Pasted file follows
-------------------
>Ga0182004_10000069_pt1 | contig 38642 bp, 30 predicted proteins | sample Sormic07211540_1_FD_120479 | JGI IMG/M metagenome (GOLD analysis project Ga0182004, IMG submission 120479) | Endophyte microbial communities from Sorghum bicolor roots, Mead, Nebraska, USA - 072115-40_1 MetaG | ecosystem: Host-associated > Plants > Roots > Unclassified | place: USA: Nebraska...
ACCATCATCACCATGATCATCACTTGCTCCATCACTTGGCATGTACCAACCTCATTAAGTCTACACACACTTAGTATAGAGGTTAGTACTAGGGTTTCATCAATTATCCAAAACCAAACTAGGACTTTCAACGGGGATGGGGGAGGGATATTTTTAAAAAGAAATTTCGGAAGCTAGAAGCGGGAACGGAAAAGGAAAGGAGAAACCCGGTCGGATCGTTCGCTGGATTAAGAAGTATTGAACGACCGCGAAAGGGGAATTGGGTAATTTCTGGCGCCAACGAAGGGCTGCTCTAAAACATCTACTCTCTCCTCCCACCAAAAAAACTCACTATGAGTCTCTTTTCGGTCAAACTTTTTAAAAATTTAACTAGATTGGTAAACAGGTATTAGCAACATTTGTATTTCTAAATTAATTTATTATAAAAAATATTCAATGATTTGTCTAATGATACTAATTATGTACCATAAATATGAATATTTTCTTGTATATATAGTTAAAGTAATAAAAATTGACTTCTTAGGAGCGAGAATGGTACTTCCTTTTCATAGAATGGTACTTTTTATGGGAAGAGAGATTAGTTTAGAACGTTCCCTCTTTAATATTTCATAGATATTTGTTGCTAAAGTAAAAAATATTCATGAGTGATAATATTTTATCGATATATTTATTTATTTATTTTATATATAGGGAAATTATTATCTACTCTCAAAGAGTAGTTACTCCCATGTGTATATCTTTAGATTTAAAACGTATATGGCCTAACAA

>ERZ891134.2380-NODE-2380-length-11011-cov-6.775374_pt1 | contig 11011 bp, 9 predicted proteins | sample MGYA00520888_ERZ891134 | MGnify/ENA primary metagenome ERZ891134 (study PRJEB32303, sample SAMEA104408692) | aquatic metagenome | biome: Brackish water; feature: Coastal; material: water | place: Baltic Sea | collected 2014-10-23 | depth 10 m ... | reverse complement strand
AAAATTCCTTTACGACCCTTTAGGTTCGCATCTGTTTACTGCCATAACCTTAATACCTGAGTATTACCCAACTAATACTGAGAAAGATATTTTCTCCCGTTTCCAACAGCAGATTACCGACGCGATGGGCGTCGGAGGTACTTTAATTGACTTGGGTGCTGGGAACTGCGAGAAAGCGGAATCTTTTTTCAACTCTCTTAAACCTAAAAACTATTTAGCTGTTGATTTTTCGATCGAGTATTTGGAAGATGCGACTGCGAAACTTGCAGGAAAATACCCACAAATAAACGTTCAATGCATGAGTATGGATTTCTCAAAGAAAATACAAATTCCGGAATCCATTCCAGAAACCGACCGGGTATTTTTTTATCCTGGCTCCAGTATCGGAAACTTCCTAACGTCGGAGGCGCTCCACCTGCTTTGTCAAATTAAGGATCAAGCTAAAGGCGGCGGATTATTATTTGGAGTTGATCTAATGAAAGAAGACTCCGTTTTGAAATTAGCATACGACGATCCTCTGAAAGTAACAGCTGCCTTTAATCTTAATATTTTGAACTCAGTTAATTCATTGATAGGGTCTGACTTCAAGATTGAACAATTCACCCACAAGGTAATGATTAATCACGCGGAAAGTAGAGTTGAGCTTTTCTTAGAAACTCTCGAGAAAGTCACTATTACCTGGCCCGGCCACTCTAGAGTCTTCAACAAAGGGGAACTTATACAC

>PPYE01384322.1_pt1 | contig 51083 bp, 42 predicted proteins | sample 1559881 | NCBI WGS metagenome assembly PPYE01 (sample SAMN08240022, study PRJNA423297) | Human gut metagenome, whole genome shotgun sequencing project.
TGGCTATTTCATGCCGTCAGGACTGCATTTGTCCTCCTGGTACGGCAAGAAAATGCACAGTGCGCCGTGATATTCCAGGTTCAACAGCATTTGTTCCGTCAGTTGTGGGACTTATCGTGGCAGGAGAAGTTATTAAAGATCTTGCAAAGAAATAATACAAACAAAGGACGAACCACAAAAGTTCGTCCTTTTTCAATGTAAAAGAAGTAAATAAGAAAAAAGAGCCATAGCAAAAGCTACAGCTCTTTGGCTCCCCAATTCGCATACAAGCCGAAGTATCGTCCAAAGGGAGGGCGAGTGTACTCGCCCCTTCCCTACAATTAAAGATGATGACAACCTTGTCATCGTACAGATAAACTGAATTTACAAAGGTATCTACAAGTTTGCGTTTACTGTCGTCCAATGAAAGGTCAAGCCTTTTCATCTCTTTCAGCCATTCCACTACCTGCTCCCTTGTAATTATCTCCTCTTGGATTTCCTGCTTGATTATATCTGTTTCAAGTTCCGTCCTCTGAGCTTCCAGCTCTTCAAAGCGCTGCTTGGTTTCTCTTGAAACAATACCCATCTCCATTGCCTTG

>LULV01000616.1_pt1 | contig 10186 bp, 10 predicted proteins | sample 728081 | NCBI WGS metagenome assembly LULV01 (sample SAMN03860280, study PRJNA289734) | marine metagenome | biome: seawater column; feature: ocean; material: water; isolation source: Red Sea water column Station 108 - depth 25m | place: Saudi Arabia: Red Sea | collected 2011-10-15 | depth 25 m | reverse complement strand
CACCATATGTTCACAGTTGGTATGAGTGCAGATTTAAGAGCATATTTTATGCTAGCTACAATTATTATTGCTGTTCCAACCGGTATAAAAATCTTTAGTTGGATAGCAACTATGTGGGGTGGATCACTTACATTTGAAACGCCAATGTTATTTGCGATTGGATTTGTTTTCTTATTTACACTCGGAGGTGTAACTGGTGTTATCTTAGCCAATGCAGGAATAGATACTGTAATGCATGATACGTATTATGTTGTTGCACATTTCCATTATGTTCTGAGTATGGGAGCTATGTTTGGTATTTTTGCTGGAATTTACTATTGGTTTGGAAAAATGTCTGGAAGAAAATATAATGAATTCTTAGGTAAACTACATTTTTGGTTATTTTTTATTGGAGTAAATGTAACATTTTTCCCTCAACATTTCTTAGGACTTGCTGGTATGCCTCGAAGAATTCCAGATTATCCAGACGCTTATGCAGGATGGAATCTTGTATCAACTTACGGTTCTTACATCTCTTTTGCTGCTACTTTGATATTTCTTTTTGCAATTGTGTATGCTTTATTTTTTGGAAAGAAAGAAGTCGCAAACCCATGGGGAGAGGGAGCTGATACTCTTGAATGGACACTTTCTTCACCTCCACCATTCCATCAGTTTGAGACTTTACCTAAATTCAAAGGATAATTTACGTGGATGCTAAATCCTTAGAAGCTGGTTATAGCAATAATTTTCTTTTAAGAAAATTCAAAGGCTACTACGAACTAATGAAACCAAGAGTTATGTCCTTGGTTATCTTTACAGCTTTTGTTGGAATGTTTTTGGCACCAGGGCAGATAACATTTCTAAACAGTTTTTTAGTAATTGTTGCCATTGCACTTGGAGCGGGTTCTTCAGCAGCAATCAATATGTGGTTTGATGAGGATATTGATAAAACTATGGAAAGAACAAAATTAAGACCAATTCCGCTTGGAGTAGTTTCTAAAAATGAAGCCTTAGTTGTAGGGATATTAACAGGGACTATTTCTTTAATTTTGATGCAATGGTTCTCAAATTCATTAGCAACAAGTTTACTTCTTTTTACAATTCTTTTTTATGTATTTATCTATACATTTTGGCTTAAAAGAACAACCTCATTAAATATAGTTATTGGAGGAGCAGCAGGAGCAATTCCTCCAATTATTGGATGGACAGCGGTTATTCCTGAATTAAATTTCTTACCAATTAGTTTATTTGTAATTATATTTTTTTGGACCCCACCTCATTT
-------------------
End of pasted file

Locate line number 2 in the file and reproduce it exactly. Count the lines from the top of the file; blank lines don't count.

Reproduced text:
ACCATCATCACCATGATCATCACTTGCTCCATCACTTGGCATGTACCAACCTCATTAAGTCTACACACACTTAGTATAGAGGTTAGTACTAGGGTTTCATCAATTATCCAAAACCAAACTAGGACTTTCAACGGGGATGGGGGAGGGATATTTTTAAAAAGAAATTTCGGAAGCTAGAAGCGGGAACGGAAAAGGAAAGGAGAAACCCGGTCGGATCGTTCGCTGGATTAAGAAGTATTGAACGACCGCGAAAGGGGAATTGGGTAATTTCTGGCGCCAACGAAGGGCTGCTCTAAAACATCTACTCTCTCCTCCCACCAAAAAAACTCACTATGAGTCTCTTTTCGGTCAAACTTTTTAAAAATTTAACTAGATTGGTAAACAGGTATTAGCAACATTTGTATTTCTAAATTAATTTATTATAAAAAATATTCAATGATTTGTCTAATGATACTAATTATGTACCATAAATATGAATATTTTCTTGTATATATAGTTAAAGTAATAAAAATTGACTTCTTAGGAGCGAGAATGGTACTTCCTTTTCATAGAATGGTACTTTTTATGGGAAGAGAGATTAGTTTAGAACGTTCCCTCTTTAATATTTCATAGATATTTGTTGCTAAAGTAAAAAATATTCATGAGTGATAATATTTTATCGATATATTTATTTATTTATTTTATATATAGGGAAATTATTATCTACTCTCAAAGAGTAGTTACTCCCATGTGTATATCTTTAGATTTAAAACGTATATGGCCTAACAA